Pete begins by quoting Tom Fort’s description in The Book of Eels of the eel as a “creature of mystery” and then suggests that perhaps one reason that they are relatively undocumented is that they were historically “so abundant and ubiquitous in their occurrence”, that “few people had ever really thought to study the species’ ecology in much detail.”
In recent decades, the global European eel population has undergone a catastrophic decline; numbers are now estimated at just 5% of what they were in the 1970s. This is particularly concerning, says Pete, owing to the abundance of predator and prey species that are linked within an eel’s food web.
Although several contributory factors, including global climate change, changes in oceanic current patterns, overexploitation, habitat loss and degradation, pollution, parasitic infections, manmade obstacles in rivers and entrainment and impingement at water abstractions, can be linked to the decrease in eel populations, “the simple fact remains that no one really knows the cause of the decline.”
Efforts are currently being made to sustain and increase eel numbers through measures as a regulation brought in by the European Commission in 2007 that requires member states to establish national eel management plans that include measures to help increase the numbers of adult eels leaving inland waters to cross the Atlantic to spawn in the Sargasso Sea. In the UK, this falls under the Eels Regulations 2009. Here, eel passes are being installed to aid upstream migration and there are some restocking efforts.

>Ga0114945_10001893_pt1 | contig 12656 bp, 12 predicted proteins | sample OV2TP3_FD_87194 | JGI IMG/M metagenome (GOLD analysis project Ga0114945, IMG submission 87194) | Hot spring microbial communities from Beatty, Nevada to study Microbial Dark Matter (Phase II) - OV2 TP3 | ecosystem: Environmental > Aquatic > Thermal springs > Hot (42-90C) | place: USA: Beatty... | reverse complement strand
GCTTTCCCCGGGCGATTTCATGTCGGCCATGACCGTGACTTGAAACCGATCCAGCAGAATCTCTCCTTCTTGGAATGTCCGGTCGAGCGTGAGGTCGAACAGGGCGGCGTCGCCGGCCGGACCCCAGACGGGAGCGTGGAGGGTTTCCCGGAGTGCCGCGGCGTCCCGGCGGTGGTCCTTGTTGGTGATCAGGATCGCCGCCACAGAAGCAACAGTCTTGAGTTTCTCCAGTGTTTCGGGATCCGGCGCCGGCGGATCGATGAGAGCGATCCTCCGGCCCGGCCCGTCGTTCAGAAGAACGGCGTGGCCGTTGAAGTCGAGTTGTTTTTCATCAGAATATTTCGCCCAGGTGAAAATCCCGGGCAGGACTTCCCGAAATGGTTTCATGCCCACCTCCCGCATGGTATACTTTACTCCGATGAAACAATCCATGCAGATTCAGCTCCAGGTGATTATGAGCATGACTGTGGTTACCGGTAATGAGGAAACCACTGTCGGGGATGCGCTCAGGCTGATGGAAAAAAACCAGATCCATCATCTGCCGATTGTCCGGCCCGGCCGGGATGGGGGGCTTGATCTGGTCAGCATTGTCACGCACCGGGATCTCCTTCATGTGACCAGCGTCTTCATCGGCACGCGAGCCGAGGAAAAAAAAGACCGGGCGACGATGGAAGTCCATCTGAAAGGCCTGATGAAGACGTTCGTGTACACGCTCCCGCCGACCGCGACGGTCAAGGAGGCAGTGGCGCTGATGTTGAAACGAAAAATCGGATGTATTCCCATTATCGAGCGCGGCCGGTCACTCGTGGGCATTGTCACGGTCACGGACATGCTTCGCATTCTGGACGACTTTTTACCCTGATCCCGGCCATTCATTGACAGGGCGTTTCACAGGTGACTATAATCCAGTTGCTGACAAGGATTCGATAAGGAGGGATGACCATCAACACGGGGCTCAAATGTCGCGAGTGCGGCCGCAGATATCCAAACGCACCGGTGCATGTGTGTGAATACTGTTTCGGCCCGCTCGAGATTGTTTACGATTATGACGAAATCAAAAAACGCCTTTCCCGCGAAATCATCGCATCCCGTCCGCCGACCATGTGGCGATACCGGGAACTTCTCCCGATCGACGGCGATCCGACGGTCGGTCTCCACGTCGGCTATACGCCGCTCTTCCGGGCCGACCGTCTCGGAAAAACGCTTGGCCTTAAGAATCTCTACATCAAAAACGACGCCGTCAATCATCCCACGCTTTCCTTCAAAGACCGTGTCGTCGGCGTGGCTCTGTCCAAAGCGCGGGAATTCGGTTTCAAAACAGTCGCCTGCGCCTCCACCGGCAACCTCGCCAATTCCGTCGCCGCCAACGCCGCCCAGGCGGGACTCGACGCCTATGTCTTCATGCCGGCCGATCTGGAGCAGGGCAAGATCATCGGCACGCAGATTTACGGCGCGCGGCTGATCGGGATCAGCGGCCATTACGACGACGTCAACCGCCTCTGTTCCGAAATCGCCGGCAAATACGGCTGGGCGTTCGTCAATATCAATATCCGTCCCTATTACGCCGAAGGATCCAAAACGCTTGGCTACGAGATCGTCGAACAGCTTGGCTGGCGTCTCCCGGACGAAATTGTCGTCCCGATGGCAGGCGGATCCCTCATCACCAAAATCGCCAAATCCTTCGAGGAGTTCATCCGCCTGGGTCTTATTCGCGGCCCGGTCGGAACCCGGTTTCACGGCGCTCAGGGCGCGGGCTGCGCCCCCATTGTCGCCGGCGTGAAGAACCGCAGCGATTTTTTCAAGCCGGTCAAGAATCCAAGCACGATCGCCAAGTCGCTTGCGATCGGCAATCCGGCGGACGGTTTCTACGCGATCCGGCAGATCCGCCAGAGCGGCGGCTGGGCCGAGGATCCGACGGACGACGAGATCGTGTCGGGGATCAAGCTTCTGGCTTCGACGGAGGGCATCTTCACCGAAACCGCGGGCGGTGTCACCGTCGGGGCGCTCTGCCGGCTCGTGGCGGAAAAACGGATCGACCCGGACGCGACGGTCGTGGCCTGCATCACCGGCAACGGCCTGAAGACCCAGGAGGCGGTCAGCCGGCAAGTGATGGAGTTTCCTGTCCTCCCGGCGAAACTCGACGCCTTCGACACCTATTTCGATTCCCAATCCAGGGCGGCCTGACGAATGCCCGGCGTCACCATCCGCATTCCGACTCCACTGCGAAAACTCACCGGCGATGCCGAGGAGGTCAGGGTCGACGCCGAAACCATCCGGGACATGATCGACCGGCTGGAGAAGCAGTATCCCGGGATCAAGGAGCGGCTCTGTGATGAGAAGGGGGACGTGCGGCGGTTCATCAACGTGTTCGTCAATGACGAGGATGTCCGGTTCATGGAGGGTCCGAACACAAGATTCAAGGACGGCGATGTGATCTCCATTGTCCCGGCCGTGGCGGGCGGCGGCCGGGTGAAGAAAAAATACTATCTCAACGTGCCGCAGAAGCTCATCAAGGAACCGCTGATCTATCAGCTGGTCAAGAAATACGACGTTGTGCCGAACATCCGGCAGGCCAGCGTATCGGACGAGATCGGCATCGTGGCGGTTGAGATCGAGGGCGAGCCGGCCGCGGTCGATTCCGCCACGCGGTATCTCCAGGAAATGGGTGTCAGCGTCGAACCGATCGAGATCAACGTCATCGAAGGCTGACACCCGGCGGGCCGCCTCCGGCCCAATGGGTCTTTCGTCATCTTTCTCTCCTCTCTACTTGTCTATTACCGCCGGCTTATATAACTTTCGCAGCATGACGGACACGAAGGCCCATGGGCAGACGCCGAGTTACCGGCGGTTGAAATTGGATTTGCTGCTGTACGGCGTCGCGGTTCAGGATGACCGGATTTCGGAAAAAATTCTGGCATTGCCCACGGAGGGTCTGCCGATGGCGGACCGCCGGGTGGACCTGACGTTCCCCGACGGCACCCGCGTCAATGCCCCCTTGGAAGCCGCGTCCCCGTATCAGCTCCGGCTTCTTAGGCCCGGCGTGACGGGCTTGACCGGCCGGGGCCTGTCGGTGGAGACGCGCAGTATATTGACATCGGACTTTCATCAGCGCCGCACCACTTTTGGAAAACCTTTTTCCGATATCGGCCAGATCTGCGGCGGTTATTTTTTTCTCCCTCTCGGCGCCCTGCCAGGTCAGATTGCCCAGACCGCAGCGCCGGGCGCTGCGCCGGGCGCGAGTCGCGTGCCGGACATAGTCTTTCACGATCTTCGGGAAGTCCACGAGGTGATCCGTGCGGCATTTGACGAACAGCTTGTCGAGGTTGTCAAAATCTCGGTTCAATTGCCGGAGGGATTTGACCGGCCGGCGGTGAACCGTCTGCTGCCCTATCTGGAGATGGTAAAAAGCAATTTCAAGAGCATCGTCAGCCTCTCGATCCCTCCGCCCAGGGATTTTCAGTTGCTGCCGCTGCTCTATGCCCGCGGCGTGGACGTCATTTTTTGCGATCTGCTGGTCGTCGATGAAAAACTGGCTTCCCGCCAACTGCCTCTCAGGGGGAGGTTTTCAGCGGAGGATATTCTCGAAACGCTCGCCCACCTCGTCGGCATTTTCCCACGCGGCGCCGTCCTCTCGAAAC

Eel-tile eel pass on a weir
However, says Pete, these plans “often do not consider the habitat upstream or downstream of where these interventions are planned.” Habitat creation or enhancements could facilitate the recovery of European eel stocks and should be considered, he argues. It is not true, he continues, that eels can live anywhere and need nothing but water to survive. Although they are found in almost any aquatic habitat, including rivers, seas, ponds, lakes and even polluted canals, ditches, drains and sewers, eels do require certain things of their chosen dwelling places. Factors including water velocity and depth, aquatic undergrowth and the presence of burrowing and refuge areas all play a part in determining whether a water body provides a suitable habitat for the eel.
Pete releasing an eel during surveys
“When river managers consider habitat improvements, they should also consider the requirements of eels. This would benefit multiple aquatic species and species that predate on eels such as bitterns and otters,” Pete concludes.
The article can be read in full on the Inside Ecology website.